So you want to implement a give back model to a product you offer, or maybe to all of the products you offer, but you don’t know where to start. I’ve been there. There are so many businesses giving back to various community organizations, non-profits, social causes, and more, but how do you choose what’s right for your business? And where do you start?
Consider your personal morals.
Make a list of your beliefs and stances on various social issues. Obviously, this list can get long very quickly. I think we’d all agree that we believe in and want clean water for all, but is this on the top of your list? Don’t be afraid to be honest about what is most important to you. Perhaps it is clean water, or community clean up projects, development and healing for human trafficking survivors, or programs related to adaptation for refugees living in the United States.
If you had all of the money in the world to donate, what are the causes you would donate to?
List them all, and then choose a few that are the most important to you.
Do some research.
Once you’ve identified some causes you feel strongly about, do some research. What organizations exist that are providing solutions to the issues you’re passionate about? You can be specific here: if you want to support a clean ocean initiative, you might find dozens of organizations doing this, but is there one that resonates more with you because of their history, their specific plan of action, or because of their geographical location?
Another important part of the research process is identifying the legitimacy of the organizations. Find reviews, impact reports, and any other information that will help you determine the tangible impact, not just the intention, of the organization. This should help you narrow down to one organization to support, and I suggest starting there, with one.
You can always add additional organizations to partner with afterward, but starting with one will help you develop a strong relationship with them first.
If you want help with the research part of this process, I suggest getting in contact with Yellow Co. member, Rachael Parker-Chavez of Defining Good. Rachael is an expert in working with small business owners to create specific social good action plans, and connecting them with worthy organizations!
Identify a specific need of the organization.
Something I’ve learned from working with nonprofits and similar organizations is that many times, donations are given that aren’t necessarily needed. For example, I once held a clothing drive for a local teen homeless shelter, only to find out upon dropping off the clothes, that their lobby had been taken over by unopened bags of clothing that they didn’t need at the time. Instead of assuming they needed clothing, I could have asked what they needed and I would have found out that they actually were in desperate need of toiletries that month and could hold off on accepting clothing for several months. Lesson learned.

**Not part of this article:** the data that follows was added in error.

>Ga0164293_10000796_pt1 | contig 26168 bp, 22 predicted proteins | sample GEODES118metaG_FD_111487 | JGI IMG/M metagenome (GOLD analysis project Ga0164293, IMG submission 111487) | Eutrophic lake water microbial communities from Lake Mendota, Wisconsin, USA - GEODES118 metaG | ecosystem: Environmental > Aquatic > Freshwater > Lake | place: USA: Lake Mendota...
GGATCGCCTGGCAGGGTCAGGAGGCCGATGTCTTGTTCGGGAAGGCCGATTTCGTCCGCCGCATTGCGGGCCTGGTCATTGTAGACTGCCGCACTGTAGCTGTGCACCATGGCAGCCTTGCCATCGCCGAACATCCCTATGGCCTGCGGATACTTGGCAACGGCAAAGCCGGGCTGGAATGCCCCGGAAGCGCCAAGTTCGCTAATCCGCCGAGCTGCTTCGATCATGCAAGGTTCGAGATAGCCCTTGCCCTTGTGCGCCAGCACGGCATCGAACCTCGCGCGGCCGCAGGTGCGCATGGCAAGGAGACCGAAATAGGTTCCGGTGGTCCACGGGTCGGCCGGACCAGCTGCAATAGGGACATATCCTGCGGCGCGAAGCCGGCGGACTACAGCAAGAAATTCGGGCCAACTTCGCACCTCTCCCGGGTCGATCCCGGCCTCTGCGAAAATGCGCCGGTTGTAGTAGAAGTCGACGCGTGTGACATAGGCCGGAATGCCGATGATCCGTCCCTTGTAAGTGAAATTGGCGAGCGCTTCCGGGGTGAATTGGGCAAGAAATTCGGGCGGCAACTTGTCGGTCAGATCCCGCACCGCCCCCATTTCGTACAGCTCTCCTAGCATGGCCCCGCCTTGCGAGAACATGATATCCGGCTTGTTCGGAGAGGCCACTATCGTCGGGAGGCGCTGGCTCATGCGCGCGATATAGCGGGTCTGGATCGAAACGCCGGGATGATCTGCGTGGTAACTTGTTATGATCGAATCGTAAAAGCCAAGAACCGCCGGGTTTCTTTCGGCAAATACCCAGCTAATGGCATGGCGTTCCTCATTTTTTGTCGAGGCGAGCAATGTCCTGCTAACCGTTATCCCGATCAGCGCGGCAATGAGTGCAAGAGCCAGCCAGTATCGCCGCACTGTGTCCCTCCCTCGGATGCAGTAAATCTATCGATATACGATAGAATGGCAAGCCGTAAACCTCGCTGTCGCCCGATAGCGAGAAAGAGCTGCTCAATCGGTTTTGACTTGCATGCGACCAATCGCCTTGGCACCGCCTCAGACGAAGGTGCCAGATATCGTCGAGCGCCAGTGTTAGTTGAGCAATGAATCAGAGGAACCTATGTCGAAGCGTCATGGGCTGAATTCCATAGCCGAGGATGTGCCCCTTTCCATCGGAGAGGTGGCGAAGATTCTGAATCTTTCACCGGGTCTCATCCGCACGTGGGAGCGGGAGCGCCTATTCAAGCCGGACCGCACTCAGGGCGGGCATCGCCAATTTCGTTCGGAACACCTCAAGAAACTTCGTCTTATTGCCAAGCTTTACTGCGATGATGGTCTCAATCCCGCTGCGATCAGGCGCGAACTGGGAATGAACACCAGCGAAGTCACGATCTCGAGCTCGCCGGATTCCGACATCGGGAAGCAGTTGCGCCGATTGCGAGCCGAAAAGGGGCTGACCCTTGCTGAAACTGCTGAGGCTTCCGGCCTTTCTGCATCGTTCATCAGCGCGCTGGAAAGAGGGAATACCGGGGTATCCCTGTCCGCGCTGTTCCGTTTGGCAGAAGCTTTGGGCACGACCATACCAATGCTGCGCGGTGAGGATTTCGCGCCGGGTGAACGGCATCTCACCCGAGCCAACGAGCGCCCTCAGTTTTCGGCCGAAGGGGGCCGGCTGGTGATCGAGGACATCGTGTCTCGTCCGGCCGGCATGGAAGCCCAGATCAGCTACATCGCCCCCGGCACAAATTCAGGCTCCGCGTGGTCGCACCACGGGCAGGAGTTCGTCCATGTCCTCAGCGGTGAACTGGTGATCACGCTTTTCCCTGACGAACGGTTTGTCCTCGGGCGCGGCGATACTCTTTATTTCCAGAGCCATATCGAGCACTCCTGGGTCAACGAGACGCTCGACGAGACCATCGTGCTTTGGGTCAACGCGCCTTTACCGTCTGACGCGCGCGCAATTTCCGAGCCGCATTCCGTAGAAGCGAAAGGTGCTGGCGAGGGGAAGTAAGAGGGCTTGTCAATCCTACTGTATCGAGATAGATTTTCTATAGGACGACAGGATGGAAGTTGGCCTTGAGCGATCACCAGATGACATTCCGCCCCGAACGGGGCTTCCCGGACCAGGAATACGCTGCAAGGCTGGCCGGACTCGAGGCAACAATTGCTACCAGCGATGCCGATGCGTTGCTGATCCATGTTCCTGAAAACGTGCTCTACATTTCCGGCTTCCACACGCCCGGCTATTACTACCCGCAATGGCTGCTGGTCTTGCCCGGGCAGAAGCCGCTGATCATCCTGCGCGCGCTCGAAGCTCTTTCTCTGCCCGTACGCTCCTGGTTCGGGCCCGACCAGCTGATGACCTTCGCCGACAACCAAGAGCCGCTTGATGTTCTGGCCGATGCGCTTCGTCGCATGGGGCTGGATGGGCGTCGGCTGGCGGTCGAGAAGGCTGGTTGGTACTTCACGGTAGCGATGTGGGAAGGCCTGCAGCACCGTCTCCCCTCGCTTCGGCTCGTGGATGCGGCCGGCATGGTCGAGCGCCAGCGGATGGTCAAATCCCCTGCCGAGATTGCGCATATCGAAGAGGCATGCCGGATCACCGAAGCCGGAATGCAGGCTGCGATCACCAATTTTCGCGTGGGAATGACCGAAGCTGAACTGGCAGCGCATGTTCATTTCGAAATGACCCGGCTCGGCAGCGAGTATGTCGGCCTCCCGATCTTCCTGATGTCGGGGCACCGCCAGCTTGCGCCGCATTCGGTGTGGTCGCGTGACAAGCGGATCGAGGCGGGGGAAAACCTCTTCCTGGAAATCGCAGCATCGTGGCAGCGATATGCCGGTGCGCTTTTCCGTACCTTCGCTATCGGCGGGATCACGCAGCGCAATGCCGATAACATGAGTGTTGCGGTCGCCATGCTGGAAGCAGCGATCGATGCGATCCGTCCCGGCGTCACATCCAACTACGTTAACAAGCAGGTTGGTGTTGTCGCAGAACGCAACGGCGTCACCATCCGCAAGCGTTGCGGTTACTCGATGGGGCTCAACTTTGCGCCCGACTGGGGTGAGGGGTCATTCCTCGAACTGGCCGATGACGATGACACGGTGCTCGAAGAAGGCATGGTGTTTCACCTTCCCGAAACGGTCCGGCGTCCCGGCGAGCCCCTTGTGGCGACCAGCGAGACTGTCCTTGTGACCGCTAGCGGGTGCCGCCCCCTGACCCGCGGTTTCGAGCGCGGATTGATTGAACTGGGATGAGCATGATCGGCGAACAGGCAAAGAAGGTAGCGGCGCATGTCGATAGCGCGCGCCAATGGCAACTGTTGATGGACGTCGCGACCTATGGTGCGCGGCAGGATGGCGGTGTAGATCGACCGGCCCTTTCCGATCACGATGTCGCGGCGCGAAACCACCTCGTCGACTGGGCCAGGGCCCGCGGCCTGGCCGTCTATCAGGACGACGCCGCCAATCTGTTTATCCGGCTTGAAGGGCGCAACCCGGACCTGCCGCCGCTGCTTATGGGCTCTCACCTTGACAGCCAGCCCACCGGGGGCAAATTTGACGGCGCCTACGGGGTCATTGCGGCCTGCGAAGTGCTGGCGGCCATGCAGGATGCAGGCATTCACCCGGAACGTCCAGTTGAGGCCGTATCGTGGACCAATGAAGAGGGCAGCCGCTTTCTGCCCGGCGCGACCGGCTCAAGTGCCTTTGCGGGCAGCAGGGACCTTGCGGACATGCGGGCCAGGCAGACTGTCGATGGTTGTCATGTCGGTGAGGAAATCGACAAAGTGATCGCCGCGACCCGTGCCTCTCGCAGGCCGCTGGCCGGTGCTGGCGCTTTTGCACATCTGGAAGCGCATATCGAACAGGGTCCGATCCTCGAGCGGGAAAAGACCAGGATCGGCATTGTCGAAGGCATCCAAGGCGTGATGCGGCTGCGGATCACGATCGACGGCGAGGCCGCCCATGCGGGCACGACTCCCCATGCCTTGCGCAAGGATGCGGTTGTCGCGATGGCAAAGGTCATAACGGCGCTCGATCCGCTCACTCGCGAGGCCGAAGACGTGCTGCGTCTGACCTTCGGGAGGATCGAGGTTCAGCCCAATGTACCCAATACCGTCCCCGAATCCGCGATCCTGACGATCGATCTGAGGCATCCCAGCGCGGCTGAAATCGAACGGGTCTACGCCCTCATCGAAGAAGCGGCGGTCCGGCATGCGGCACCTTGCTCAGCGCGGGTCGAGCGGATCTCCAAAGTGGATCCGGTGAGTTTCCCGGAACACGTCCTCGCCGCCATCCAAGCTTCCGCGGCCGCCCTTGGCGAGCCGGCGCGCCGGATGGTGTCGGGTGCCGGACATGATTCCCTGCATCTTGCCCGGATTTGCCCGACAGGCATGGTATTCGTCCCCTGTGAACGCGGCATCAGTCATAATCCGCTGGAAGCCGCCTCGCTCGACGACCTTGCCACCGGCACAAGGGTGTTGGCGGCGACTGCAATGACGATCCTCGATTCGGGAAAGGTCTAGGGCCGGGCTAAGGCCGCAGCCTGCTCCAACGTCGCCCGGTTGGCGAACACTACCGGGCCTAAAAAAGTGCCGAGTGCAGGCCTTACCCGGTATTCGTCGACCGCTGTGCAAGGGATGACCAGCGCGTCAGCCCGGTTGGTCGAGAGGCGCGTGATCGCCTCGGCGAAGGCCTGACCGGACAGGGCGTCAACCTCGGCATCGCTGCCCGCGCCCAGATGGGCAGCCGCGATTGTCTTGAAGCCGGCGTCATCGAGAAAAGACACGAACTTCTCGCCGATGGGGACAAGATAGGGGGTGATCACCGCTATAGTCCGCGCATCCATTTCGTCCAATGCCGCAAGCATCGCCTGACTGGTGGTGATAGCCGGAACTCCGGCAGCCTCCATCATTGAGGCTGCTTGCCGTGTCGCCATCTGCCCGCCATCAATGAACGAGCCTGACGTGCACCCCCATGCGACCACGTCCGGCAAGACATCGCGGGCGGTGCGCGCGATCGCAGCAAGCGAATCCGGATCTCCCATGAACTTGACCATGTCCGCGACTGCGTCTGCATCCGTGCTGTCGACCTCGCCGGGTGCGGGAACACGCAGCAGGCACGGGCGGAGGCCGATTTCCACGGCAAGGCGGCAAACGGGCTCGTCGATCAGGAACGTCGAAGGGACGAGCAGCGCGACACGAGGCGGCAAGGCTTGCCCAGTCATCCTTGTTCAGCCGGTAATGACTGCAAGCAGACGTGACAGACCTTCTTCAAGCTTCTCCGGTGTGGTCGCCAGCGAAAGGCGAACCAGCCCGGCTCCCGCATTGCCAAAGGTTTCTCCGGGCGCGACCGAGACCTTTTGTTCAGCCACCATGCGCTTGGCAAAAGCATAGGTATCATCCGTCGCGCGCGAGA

It helps to create a relationship and a partnership with your give back organization, not a one-way charity system.
Ask them what specific needs they have. Is it a monetary sum to pay for certain expenses, or a new piece of equipment, or meals? Is it matching a donation of your product with every sale (i.e. “one-for-one”)? Knowing their specific needs will help you not only measure your business’ impact on their programs, but it will also show your customers you’re serious about the partnership. When you’re able to explain to your community of clients or buyers what exactly their purchase is helping fund, they’re all the more likely to want to support you, as well as that organization.
Foster the partnership and relay the message to your customers.
Keep your partner organization in the loop with what you’re doing. Give them materials to also promote the relationship and share how your business will be impacting them. This will help to merge your audiences, or at least familiarize both audiences with your part in supporting their mission. As for relaying the message of your give back model to your customers, keep it simple, but remember: transparency and clear communication are key.
I strongly suggest sharing why you chose to support this group as often as possible. Share their mission and how it relates to your brand or personal mission of contributing to the greater good. I also recommend releasing a monthly, quarterly, or yearly report to your customer base with the amount of money or product that was donated, and how that impacted their organization. And the last detail that can’t be overlooked, is thanking your customers. Because of their choice to support you, they are in turn supporting a better and brighter future.
Photos by Tory Putnam